"debtors are a lot more optimistic about the usefulness of financial education to help them avoid financial problems in the future than they are about whether education in the past could have helped them avoid bankruptcy. A behavioral economist is needed here. Is this some sort of debtor’s optimism at work? Does this optimism have anything to do with how debtors are likely to behave in the future?"

This is consistent with "nudge" type of ideas and some of the changes supposedly the CFPA is supposed to be pursuing. I.e., if I draw someone's attention to the task of repaying debt, it affects their judgment about the benefit of incurring debt, whereas if all they think about is the stuff they can buy with debt, they are more likely to incur debt. Maybe if everyone had to take one of these courses before getting a credit card, it would lead some to change their mind and less people would get into trouble.

As always, I am so grateful to have Jean Braucher read and offer thoughtful comments on my research. As she notes, the paper is somewhat optimistic about financial education, largely reflecting the fact that a substantial portion of debtors were optimistic about its value. I want to caution that we did not and have not assessed whether the education actually DOES have value. That is, it may make no difference at all in helping people avoid further financial trouble, even though debtors thought that it would. The best way to measure the actual value of the education would be a controlled clinical trial, with large groups of debtors randomly assigned into two groups: given financial education and not given financial education. And then we'd have to follow those debtors for some period and reassess their financial circumstances. Having described the needed study, it's probably obvious why it hasn't been done yet. It would require a lot of money and a strong research team. But the new Bureau of Consumer Financial Protection has (or will have) both those things. The Bureau is to have a Research Unit and an Office of Financial Education and here is a great collaborative first study for them.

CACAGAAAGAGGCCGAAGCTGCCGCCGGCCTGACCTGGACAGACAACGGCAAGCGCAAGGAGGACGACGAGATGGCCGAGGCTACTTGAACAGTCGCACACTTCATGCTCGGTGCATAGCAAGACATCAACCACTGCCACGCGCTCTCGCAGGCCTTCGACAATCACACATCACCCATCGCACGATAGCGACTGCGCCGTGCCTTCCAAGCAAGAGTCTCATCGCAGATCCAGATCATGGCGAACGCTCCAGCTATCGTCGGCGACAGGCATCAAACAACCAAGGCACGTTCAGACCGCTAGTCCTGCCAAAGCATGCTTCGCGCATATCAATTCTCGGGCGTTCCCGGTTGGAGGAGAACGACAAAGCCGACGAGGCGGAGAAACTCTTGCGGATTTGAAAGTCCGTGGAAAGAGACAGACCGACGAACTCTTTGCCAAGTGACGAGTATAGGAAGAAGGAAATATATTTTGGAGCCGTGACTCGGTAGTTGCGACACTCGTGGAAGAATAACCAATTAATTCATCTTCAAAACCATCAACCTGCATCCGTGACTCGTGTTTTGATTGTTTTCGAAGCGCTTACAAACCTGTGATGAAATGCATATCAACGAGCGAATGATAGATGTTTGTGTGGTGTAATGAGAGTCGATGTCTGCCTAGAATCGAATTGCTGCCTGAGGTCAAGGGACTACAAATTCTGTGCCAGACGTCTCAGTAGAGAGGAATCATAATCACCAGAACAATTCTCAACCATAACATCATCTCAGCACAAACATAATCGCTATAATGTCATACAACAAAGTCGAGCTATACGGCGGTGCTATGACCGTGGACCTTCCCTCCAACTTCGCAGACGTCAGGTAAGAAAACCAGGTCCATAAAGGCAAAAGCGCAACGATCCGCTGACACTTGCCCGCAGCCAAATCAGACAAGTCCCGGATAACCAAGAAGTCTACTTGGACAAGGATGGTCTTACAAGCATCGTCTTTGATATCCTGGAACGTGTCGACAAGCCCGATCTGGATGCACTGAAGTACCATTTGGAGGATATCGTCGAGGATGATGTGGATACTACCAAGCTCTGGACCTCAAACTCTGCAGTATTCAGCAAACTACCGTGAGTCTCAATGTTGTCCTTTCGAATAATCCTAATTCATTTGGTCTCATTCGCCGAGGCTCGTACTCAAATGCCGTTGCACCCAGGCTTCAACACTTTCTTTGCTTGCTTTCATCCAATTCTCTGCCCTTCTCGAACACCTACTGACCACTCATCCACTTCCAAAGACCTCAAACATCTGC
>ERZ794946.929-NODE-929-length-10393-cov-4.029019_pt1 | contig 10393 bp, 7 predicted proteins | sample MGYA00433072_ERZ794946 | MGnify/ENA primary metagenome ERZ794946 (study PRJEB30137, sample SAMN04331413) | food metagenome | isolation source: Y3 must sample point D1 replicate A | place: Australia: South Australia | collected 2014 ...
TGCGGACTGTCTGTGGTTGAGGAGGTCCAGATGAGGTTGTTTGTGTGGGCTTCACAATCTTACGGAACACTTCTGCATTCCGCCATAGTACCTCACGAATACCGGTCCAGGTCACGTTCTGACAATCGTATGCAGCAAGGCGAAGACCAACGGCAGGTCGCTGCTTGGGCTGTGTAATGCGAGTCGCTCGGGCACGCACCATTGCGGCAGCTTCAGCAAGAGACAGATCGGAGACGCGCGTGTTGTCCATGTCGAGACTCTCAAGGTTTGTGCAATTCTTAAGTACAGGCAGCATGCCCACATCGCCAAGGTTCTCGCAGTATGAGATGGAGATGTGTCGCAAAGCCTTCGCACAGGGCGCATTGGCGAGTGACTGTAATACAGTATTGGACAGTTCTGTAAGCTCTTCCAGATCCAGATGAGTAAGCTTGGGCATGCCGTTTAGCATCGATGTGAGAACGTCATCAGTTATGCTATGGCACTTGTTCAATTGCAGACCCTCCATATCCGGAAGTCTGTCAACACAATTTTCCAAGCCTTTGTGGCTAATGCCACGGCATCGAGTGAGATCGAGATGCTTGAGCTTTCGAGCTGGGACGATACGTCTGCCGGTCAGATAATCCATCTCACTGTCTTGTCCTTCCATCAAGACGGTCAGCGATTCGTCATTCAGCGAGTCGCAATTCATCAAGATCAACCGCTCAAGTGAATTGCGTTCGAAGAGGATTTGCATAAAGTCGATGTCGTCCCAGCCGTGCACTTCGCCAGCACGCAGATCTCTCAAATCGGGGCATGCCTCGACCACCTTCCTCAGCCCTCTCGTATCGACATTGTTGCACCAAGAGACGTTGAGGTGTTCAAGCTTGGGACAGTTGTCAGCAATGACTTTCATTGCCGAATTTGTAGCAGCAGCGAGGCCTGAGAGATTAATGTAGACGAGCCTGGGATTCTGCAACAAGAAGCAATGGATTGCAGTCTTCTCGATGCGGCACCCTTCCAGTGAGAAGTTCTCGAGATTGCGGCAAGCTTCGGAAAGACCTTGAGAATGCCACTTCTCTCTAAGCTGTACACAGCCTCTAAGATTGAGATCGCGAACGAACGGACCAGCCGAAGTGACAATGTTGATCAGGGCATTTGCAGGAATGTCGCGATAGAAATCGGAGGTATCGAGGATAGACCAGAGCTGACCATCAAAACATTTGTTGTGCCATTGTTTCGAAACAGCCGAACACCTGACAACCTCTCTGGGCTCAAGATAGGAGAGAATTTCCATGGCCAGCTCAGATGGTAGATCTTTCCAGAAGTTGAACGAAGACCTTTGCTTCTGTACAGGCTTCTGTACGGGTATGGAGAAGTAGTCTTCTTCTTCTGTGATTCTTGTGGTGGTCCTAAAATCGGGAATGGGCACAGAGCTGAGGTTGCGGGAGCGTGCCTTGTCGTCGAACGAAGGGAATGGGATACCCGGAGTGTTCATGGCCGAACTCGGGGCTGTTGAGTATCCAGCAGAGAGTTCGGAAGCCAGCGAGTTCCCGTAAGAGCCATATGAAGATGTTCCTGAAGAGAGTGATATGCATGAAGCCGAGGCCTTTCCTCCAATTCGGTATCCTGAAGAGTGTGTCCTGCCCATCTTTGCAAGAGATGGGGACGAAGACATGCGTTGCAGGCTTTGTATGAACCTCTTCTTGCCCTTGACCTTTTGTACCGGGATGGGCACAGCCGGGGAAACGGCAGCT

Not to be a dog in a manger (That's a lie. I'm the doggiest dog that ever clapped eyes on a manger.), but my purely anecdotal experience with several thousand evaluations over the years is that the overwhelming majority were the product of two drivers: "Let's get this over with quickly" and "Say something nice or don't say anything at all."